George Bush often said in his campaign that his years of service and travels abroad, even for funerals, made him the candidate of experience in foreign affairs and the best qualified to lead the nation and the West in a dangerous and rapidly changing world.

But more than three months after his election, as Bush embarked on the first overseas trip of his presidency - to attend the funeral in Japan of Emperor Hirohito and to visit briefly with officials in China and South Korea - his administration was still struggling to assemble a foreign-policy team and find direction on a range of global problems.As a result of troubles in the State Department and the Pentagon, Bush's national security adviser, retired Air Force Lt. Gen. Brent Scowcroft has, for the moment, assumed the most influential role in the making of foreign policy.

Scowcroft grew up in Ogden, Utah before attending the U.S. Military Academy at West Point. He headed the National Security Council staff when Henry Kissinger was secretary of state. Expert observers, including former White House advisers, say he has filled the policy vacuum and also has moved toward a restoration of Kissinger's more traditional views of the Soviet Union and the Cold War, in contrast to the roller-coaster policies of the Reagan years.

Although Scowcroft has insisted that the national security adviser should be "an honest broker" who remains behind the scenes to coordinate the making of policy, his has become the most influential voice in arms control and U.S.-Soviet relations, sources said.

Scowcroft meets with Bush each morning to brief him on national-security policies and problems. Scowcroft also chairs the important "principals committee" of the National Security Council, a policy-making group that includes Cabinet officers and top military men.

His deputy, Robert Gates, the former second in command at the Central Intelligence Agency, chairs the security council's "deputies committee," which is made up of sub-Cabinet officials and which meets several times each week.

The delay in the confirmation of John Tower as secretary of defense and the absence of Pentagon representatives at the policymaking table have compounded the apparent paralysis of the administration in establishing even the outlines of its policies toward Europe and the Soviet Union, further arms reductions and the future of NATO, and the simmering conflicts in Central America and the Middle East.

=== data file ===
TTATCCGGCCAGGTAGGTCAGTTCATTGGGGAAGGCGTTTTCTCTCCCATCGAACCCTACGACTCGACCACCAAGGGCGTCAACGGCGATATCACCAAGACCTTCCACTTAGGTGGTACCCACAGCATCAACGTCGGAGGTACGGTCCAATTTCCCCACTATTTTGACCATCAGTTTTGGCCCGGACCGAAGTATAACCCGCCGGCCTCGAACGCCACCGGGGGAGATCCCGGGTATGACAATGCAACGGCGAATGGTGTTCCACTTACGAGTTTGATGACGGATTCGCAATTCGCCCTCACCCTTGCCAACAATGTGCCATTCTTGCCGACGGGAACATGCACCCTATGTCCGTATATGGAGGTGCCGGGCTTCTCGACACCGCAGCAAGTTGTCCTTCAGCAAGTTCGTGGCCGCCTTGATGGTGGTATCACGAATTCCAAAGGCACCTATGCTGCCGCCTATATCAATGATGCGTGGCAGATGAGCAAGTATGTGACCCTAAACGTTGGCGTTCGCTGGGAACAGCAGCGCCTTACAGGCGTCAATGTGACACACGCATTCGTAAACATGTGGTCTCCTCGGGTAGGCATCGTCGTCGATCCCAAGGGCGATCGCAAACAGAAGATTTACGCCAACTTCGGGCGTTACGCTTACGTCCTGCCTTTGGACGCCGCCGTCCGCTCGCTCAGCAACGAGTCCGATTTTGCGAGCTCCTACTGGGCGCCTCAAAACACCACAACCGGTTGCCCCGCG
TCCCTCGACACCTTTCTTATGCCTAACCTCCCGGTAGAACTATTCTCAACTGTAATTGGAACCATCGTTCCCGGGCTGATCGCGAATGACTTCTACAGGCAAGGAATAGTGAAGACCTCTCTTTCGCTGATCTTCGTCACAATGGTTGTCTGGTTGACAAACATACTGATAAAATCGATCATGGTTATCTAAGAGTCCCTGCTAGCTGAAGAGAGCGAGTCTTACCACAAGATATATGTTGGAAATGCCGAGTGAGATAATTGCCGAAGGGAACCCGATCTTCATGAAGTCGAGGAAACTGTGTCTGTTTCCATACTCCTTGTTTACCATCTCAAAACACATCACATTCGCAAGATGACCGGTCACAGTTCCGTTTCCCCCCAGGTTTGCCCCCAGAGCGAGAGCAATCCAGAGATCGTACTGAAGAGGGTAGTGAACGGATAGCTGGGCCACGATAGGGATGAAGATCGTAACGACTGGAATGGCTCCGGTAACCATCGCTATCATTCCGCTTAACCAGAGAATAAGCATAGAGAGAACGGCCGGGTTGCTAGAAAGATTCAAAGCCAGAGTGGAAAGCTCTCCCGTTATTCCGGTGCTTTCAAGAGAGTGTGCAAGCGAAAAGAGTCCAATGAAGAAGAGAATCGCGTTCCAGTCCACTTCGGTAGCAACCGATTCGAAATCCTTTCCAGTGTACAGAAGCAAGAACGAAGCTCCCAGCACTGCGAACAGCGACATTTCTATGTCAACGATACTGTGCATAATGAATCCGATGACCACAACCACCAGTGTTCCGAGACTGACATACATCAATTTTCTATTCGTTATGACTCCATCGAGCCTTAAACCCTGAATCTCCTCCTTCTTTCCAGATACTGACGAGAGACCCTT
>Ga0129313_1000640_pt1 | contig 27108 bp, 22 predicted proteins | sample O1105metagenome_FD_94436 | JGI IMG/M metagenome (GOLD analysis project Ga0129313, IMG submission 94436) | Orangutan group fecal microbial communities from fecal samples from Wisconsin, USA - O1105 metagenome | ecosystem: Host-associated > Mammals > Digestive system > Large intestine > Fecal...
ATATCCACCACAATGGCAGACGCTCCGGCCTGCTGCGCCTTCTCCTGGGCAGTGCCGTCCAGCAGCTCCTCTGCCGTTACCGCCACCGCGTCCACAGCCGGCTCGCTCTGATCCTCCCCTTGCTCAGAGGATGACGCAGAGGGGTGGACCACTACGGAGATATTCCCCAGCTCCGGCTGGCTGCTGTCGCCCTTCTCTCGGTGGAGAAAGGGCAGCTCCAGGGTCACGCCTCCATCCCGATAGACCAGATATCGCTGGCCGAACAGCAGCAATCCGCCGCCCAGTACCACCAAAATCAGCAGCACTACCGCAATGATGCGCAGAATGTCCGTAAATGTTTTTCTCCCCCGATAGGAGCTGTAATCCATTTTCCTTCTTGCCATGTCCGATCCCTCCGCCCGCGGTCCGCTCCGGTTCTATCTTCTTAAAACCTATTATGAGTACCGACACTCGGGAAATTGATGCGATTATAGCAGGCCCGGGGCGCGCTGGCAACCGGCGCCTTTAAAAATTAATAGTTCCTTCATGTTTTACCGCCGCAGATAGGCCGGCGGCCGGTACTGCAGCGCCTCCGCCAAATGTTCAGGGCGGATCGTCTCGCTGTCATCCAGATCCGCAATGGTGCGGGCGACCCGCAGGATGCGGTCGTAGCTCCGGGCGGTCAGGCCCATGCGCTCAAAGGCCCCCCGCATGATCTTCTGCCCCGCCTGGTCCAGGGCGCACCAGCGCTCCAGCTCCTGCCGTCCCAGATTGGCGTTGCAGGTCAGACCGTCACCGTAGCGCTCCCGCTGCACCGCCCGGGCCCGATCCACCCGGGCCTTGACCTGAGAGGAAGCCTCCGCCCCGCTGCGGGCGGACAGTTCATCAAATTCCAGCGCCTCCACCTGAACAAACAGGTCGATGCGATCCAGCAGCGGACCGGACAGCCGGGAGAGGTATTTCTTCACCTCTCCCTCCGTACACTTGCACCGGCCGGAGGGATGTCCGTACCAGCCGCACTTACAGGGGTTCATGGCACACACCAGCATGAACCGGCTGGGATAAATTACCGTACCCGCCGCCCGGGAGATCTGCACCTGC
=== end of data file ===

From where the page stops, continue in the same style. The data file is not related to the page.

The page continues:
But while Secretary of State James A. Baker III has been preoccupied with learning his new turf and putting his top staff together, and Tower has been fighting for his political life, sources say that Scowcroft's power and influence has grown.

Scowcroft already has appeared on television to set out his well-known, long-held views on the next steps in the modernization of the U.S. nuclear arsenal and arms negotiations with the Soviets.

Robert Hunter, a former member of the National Security Council staff who is now with the Washington-based Center for Strategic and International Studies said, "Scowcroft is having some staff problems, but his people don't have to go through the Senate confirmation process and he knows the subjects well himself. With Baker and Tower having their separate problems, it is clear that Scowcroft has been exerting his influence. And he is leading the Kissinger restoration."

"There was a great deal of discomfort with Ronald Reagan's policies toward the Soviets, which were depressive-manic, ranging from calling them `the evil empire,' to the euphoria toward (Soviet President Mikhail) Gorbachev," Hunter said. "The traditionalists want more predictable policies."

Scowcroft, along with Lawrence Eagleburger, who is to become the No. 2 man at the State Department, were in business with Kissinger in his international consulting company, which had as its clients a number of the world's giant corporations.

Robert D. Blackwill, the new National Security Council senior director for European and Soviet affairs, a former Peace Corps volunteer and foreign service officer who has been on the faculty of Harvard's Kennedy School of Government, is typical of the professionals Scowcroft has recruited.

Blackwill worked with and is an admirer of Kissinger. In one article, he denounced the Reagan administration for depending for its foreign policies on "ideological zealots" and "fumbling amateurs," and he called for a return to the sort of professionals Kissinger and Scowcroft appointed during the Nixon and Ford administrations.

Although Bush chose to make his foreign-policy debut in Asia, he has gone there without the services of an assistant secretary of state for Asian affairs, because Baker has yet to appoint one. Although Bush met in Tokyo with leaders of the West and the Middle East, the administration has not yet put into place the key State Department policy-makers for Europe, the Middle East or Latin America.